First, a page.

Dr. Thomas Bond, Jr.

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Dr. Thomas Bond, Jr.'s Geni Profile

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Thomas Bond, Jr.

Birthdate: (50)
Birthplace: Philadelphia, Philadelphia, PA, USA
Death: December 17, 1793 (50)
Morgantown, Monongalia, WV, USA ( typhoid fever)
Place of Burial: Philadelphia, Philadelphia, PA, USA
Immediate Family:

Son of Dr. Thomas Bond, Sr. and Sarah Bond
Husband of Ann Bond and Jane Ferris
Father of Mary Burrows and Dr. Thomas Bond, Jr.

Occupation: "purveyor" ofthe Pennsylvania Hospital during the Revolutionary War
Managed by: Keith Neville Bystrom
Last Updated:
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Immediate Family

About Dr. Thomas Bond, Jr.

From online memorial at http://www.findagrave.com/cgi-bin/fg.cgi?page=gr&GRid=8488976

Revolutionary War Surgeon and purveyor of Hospitals. Thomas Bond Jr., was the oldest child of Thomas Bond Sr., and his second wife Sarah Weyman. He was baptized, June 8, 1744. Will dated: January 20, 1793; proved: April 22, 1794. He married 1st. Ann Morgan, sister of John Morgan, M.D., on May 10, 1764, by the Rev. Jacob Duche at Christ Church, Philadelphia. The Bond and Morgan families were neighbors on Second Street in Philadelphia, with several doctors living on the street.

Thomas and Ann had three children:

1. Mary Bond who married William Ward Burrows.

2. Sarah Bond who married David Easton of Alexandria, Virginia.

3. Thomas Bond III, born October 3, 1770; Baptized December 14, 1770; died 1774 at age 3; Gravestone. Buried February 26, 1774. Inscription on gravestone of his mother, Ann (Morgan) Bond: "The body of her only son Thomas Bond died a month before her at 3 years old."

Thomas Bond Jr., grew up in Philadelphia with his father, mother, half sister Elizabeth, and his sisters and brothers. Thomas entered the college of Pennsylvania on May 23, 1757. He received his A. B. degree in 1760, and his A. M. degree in 1763. He was Valedictorian of his graduating class, and after graduation, he began his medical practice in Philadelphia.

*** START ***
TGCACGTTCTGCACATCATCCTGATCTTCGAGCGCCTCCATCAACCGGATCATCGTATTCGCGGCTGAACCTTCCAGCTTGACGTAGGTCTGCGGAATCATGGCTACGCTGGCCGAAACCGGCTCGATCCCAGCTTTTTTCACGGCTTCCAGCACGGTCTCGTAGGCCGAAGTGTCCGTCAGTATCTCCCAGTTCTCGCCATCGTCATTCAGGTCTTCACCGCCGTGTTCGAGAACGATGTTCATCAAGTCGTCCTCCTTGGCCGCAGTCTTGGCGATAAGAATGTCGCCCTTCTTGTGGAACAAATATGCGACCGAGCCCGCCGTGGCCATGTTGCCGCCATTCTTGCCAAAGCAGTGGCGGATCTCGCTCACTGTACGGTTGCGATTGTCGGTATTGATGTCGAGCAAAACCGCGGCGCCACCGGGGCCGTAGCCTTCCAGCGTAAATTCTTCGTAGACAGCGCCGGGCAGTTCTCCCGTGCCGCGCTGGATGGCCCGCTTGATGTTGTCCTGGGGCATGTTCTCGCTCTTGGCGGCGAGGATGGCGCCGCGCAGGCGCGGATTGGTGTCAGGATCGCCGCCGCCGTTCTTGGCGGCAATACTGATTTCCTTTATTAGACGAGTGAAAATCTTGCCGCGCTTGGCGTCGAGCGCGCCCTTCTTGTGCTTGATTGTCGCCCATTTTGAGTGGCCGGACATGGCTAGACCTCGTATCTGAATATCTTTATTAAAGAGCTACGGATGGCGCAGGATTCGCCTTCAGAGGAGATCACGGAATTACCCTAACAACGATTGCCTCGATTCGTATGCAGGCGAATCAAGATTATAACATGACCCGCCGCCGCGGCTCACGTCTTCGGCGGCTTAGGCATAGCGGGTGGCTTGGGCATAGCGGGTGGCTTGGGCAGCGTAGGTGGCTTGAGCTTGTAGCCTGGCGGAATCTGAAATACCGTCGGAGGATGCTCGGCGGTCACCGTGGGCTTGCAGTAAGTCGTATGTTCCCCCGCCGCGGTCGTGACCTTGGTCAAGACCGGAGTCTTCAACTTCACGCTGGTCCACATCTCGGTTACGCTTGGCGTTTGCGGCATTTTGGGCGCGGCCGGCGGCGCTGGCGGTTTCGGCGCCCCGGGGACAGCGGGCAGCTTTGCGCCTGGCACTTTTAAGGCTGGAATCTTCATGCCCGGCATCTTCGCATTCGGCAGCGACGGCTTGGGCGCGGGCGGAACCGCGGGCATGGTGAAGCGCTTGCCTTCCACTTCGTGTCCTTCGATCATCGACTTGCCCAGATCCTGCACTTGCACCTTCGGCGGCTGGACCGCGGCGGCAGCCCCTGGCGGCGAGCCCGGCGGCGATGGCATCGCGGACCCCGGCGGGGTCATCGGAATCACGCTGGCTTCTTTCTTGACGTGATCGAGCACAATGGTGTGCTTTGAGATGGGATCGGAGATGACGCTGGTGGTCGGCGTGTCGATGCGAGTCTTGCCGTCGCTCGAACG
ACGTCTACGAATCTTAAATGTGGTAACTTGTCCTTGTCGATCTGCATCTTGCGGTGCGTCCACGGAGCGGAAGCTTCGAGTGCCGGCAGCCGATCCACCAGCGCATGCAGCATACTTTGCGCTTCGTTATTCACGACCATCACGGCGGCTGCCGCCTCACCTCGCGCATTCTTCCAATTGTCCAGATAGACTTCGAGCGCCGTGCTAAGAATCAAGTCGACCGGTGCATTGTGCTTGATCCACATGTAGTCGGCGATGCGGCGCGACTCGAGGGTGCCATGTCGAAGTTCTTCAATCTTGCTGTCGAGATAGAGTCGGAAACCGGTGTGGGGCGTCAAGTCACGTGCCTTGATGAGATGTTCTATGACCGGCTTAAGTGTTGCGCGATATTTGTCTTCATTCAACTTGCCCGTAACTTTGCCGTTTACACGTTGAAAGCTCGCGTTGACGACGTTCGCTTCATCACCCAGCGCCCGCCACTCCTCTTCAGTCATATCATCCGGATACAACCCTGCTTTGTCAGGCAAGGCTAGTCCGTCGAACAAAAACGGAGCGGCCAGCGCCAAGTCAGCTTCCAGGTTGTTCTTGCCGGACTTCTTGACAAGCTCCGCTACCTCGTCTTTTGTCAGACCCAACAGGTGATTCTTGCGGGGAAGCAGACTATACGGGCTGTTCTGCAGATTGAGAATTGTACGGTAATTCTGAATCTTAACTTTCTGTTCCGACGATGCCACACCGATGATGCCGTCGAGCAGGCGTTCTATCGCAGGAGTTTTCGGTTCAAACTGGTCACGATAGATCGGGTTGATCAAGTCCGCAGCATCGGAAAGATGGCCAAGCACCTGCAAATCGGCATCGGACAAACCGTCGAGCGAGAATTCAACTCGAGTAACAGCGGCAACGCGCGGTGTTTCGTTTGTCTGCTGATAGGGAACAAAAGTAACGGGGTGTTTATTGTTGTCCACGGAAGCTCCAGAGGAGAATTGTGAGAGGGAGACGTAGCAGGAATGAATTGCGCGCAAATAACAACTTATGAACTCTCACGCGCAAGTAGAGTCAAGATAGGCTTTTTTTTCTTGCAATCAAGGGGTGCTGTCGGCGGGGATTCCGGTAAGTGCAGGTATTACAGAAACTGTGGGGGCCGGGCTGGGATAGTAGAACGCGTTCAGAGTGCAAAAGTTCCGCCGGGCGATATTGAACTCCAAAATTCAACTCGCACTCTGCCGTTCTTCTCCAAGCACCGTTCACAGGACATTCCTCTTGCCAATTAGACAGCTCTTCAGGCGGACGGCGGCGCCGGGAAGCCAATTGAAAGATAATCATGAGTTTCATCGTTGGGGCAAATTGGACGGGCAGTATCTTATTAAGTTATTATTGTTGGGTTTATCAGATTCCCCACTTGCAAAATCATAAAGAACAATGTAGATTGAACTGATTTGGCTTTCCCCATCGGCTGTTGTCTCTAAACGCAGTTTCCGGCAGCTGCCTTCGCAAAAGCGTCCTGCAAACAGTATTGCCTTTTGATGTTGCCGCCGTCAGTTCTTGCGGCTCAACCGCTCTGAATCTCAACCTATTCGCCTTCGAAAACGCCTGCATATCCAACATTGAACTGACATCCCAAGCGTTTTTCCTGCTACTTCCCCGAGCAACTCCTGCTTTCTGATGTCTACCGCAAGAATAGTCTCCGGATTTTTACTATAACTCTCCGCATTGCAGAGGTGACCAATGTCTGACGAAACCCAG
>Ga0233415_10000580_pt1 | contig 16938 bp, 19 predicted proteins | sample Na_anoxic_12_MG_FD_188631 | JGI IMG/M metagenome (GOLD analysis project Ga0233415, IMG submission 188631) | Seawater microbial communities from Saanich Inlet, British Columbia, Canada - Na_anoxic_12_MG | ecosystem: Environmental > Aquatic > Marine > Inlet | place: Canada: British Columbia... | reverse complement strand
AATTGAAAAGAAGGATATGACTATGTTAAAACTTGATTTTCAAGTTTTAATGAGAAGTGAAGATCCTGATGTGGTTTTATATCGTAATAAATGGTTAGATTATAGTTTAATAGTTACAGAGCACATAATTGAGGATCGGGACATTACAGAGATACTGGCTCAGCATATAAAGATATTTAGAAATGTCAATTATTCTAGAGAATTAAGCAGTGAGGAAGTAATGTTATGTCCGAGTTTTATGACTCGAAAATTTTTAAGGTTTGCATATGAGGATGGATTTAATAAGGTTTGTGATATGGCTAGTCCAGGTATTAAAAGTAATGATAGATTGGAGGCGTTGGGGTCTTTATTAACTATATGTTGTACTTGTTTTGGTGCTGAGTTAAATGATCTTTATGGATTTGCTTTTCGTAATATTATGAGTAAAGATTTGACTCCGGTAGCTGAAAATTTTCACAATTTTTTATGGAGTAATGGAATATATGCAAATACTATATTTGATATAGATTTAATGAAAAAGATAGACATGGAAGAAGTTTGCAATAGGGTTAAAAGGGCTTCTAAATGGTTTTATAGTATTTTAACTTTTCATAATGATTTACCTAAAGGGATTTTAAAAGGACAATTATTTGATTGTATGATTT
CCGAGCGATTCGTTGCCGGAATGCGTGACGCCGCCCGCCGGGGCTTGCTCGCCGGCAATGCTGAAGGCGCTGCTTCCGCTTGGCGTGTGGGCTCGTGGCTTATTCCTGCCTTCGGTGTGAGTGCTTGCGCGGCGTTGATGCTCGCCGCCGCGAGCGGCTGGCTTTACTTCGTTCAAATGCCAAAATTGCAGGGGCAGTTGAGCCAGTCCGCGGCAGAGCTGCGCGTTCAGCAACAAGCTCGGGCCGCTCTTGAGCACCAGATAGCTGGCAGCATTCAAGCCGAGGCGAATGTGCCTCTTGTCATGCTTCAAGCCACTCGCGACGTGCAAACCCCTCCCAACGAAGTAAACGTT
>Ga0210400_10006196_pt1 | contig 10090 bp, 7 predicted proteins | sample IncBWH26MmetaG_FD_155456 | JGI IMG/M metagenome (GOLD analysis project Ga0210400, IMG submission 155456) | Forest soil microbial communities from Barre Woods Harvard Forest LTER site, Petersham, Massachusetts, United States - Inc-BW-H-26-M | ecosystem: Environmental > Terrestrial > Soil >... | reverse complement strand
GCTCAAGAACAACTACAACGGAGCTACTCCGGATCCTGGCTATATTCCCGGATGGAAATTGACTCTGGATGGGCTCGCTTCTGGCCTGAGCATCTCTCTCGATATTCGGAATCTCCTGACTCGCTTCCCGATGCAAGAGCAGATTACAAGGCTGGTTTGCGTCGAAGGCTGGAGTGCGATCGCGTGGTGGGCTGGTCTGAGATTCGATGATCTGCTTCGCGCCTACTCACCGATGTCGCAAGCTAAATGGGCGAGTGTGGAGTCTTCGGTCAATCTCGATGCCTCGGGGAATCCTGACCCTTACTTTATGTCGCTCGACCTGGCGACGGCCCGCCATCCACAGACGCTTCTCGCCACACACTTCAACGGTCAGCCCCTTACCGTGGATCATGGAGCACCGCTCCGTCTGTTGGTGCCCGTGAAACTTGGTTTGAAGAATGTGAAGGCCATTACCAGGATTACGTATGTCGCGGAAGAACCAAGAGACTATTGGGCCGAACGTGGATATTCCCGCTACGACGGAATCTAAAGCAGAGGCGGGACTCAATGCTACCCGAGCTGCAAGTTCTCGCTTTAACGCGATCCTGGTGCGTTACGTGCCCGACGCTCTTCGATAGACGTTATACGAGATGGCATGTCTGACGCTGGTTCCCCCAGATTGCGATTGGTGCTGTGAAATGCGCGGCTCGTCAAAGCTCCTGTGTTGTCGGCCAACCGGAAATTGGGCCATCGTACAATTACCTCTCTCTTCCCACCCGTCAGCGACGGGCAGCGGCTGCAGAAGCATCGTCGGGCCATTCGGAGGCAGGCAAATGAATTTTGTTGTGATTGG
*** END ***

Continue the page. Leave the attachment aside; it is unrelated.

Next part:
In 1776 he was appointed Surgeon's Mate in the Medical Department of the Army and later was commissioned as a purveyor with the rank of Acting Director General of Hospitals. In 1776 he was in charge of the wounded at Elizabethtown, New Jersey.

In a communication to Dr. Thomas Bond Jr., Purveyor of the Military Hospital, Dr. John Cochran, after returning from Albany wrote March 25, 1781: "I am sorry to inform you that I found that hospital (at Albany) entirely destitute of all kinds of stores except a little vinegar, which was good for nothing, and frequently without Bread or Beef for many days, so that the Doctor under those circumstances was abliged to permit such of the patients, as could walk into town, to beg provisions among the inhabitants."

Later in another communication Dr. Cockran begged Dr. Bond to send aid: "…could you not, by advertisement, be able to procure a quantity of old linen from the good ladies of your city? I was obliged after the last skirmish, when fifty men were wounded, to give every sheet I had in the world, but two, to make lint, etc. I dread the thought of any action, when we have it not in our power to relieve the distresses of the unfortunate." (The Pennsylvania Magazine of History and Biography Historical Society of Pennsylvania, Philadelphia, 1954.)

The situation at the hospital became more and more desperate. Dr. Thomas Bond, Jr., appealed through newspaper for help for the soldiers. The appeal was carried in a Philadelphia newspaper: "Dr. Thomas Bond, Junior, purveyor of the General Hospital, presents his compliments to the patriotic and humane ladies of this and the neighbouring states, and informs them the hospitals are now much in want of lint and bandage; and having lately heard of their great bounty and friendly attention to the American soldiery, in a most generous subscription for them, requests a further continuance of their favors, by furnishing him with a quantity of old linen as soon as possible for the use of the hospitals, to be delivered at his office in Second-Street, and at the hospitals in different states. The doctor flatters himself, from the benevolent and active spirit shown on the late occasion, and the necessity and humanity of this petition that he shall shortly be enabled to render the unfortunate wounded and lame of the American Army Comfortable and happy, and be amply provided for the succeeding campaign."

The printers of the different states were asked to insert the above in their newspapers. Dr. Bond also appealed for industrious women to serve as nurses.